The thought of insects invading their flower beds might keep some gardeners awake at night. Many insects, however, play an essential role in plant reproduction. Bees, wasps, butterflies and moths--as well as hummingbirds and bats--feed on flower nectar. In the process, they transfer pollen from flower to flower, fertilizing the plants so they produce seed. Many of Florida's native plants are especially attractive to pollinators.
Hummingbirds can't resist funnel-shaped red flowers with curved petals that provide easy access to nectar, says J. Stein Carter, associate professor of biology at the University of Cincinnati's Clermont College. Coral honeysuckle (Lonicera sempervirens) is a native Florida plant that meets the description. This trailing woody vine produces 2-inch coral-red and yellow tubular blossoms and red-orange berries that attract songbirds.
While coral honeysuckle thrives in Florida's wilds, it also does well as a garden planting. It prefers full sun--six or more hours per day--and needs a fence, trellis or other shrubbery for support. Winter pruning increases spring bloom. Drought-tolerant, coral honeysuckle needs only light fertilization.
The sky-blue and pink-tinged blossoms of Mistflower (Conoclinium coelestinum), says Floridata, have a hue that almost defies imagination. Growing wild in Florida's wetlands, this perennial will keep a garden bright with butterflies during its autumn bloom. Mistflower, however, can be invasive if not controlled. While keeping it on the dry side reduces flowering, it also discourages the plant from spreading.
Flowers appear as flat clusters on 1- to 2-foot stems. Sow the seeds in the fall, or divide existing plants in the spring. Mistflower does well in sun or partial shade and makes a pleasant display when allowed to naturalize in a large area. Its flowers work very well in arrangements.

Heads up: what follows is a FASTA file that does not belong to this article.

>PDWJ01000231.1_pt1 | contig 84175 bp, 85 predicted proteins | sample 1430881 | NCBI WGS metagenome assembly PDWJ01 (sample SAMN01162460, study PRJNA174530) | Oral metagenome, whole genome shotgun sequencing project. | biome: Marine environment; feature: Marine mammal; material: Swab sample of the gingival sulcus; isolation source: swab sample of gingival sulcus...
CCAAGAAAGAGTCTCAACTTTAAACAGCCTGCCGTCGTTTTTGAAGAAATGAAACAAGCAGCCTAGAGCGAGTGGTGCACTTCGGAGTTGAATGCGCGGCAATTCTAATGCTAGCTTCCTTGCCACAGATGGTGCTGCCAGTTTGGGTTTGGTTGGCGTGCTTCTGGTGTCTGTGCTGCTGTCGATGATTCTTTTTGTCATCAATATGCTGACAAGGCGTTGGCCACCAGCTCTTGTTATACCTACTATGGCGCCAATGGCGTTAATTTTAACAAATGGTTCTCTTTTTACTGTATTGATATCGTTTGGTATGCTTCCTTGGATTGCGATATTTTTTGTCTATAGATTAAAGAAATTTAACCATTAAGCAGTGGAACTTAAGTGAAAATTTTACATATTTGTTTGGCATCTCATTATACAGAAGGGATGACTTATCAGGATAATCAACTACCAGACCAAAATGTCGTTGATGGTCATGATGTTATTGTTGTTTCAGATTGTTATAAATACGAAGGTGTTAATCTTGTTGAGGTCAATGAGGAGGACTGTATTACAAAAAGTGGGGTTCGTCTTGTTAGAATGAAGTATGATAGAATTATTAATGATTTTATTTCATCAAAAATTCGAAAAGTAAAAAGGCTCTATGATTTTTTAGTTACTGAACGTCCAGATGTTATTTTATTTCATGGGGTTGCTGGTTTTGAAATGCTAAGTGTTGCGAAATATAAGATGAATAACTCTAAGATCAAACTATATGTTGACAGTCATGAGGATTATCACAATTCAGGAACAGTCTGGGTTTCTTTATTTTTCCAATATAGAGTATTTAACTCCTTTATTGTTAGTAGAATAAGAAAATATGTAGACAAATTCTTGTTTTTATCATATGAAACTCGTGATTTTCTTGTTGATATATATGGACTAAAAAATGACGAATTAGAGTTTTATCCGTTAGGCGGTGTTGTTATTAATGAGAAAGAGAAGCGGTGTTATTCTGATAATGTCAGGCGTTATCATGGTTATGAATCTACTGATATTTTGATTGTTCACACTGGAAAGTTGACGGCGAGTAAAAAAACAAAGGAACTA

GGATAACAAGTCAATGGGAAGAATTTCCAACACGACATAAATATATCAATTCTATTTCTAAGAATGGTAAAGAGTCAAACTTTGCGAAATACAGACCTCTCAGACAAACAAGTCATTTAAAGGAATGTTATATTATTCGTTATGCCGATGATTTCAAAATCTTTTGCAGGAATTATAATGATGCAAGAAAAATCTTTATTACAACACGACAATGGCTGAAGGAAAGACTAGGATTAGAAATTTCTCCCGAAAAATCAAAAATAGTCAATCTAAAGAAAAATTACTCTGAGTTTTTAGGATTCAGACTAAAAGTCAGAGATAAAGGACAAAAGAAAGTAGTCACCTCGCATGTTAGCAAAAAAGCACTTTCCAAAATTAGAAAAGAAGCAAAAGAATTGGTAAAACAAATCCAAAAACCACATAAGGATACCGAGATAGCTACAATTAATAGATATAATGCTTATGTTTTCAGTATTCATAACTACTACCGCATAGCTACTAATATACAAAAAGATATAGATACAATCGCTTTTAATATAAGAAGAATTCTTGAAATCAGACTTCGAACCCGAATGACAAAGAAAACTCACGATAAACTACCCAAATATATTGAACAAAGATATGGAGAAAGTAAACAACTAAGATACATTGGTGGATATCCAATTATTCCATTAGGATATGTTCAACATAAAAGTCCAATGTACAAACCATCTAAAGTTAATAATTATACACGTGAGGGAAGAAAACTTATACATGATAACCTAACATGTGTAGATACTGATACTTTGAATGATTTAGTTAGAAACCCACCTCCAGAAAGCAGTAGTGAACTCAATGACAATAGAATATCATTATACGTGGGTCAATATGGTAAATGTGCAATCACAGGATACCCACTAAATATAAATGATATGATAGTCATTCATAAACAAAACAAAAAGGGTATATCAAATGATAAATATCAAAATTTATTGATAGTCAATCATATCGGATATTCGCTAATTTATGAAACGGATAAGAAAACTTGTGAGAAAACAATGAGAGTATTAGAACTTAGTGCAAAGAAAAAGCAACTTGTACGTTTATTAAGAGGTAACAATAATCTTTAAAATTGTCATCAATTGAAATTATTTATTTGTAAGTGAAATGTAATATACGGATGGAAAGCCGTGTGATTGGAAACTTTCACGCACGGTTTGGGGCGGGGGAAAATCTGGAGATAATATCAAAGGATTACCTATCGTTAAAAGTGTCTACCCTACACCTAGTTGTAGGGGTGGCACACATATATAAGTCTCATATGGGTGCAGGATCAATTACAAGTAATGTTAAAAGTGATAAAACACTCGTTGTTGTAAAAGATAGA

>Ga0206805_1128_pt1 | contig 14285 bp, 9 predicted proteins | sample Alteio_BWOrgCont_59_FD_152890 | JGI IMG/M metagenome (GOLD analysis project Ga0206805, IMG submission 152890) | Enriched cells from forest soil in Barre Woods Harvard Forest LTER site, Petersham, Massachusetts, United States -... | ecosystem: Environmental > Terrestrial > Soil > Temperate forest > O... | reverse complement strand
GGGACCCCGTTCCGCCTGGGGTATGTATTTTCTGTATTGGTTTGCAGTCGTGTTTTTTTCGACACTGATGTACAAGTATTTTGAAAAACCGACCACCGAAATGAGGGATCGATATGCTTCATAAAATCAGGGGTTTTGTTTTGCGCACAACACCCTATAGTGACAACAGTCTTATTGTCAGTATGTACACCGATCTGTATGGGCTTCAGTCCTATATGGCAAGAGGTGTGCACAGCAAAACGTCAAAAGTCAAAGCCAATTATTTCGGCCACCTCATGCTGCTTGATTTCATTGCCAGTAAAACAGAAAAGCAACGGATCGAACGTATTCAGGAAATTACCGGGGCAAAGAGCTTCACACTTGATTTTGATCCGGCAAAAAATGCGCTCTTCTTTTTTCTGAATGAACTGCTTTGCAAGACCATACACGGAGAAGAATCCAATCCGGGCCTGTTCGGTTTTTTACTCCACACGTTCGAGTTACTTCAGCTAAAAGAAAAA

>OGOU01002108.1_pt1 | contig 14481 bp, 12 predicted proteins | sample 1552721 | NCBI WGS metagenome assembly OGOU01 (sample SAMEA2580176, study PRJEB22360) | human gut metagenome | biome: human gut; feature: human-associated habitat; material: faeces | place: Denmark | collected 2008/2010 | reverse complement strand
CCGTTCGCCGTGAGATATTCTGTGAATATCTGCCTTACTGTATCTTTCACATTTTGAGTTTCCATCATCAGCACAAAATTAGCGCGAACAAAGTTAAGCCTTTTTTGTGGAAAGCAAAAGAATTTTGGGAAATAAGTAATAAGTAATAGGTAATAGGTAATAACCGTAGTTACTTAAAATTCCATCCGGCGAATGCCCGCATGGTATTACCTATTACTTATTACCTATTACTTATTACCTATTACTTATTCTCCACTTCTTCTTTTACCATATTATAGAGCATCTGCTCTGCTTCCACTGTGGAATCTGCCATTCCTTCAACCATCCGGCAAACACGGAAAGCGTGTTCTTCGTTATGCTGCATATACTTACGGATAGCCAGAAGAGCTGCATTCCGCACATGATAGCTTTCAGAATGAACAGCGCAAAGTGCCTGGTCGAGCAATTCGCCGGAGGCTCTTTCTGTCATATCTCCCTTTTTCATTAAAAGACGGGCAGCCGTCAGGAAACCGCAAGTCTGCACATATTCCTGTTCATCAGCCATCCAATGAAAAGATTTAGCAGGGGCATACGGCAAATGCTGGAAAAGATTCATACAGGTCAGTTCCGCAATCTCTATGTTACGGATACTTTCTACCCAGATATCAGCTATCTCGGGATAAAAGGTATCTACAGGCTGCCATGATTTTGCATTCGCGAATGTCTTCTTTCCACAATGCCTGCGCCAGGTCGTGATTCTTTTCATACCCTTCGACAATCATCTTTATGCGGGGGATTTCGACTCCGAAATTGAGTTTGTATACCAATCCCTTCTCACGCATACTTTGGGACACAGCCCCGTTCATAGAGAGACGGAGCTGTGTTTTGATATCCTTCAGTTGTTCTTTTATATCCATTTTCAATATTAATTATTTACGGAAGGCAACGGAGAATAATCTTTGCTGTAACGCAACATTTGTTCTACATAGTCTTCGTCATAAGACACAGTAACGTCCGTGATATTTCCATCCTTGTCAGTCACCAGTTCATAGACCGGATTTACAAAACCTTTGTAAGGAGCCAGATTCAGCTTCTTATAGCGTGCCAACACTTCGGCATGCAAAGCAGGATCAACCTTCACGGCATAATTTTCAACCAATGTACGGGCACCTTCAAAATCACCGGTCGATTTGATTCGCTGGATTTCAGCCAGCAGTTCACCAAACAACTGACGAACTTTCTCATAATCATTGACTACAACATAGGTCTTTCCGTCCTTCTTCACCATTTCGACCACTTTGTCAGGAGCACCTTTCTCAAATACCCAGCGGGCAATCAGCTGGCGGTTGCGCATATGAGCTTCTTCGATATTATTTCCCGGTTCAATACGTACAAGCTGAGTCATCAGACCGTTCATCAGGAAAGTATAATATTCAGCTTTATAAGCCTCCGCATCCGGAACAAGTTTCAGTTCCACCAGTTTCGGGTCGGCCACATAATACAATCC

Lanceleaf tickseed (Coreopsis lanceolata), a tough plant tolerant of the poorest soil, grows wild throughout Florida. Its bright yellow daisy-like blooms on stiff 2-foot stems bloom throughout the summer. Lanceleaf tickseed attracts butterflies, bees and wasps. Its long vase life makes its flowers excellent choices for floral arrangements.
Lanceleaf tickseed grows easily from seed. Sow it in a sunny spot in early spring. Poor soil will produce more flowers and fertile soil, more foliage. While it tolerates short dry spells, keeping the plant moderately watered brings the best results.
Swamp Rose Mallow
A perennial shrub, swamp rose mallow (Hibiscus moscheutosibiscus) grows wild in Florida's marshes. Reaching a height of 7 feet, it dies back each winter. The mallow's flowers, with pink or white petals and crimson throats, can be 6 inches across when open.
While the shrub does best in damp areas, it performs well as a container plant with regular watering and feeding. Rose mallow also makes an attractive patio screening plant. It likes full sun, rich soil and a layer of mulch to prevent its roots from drying.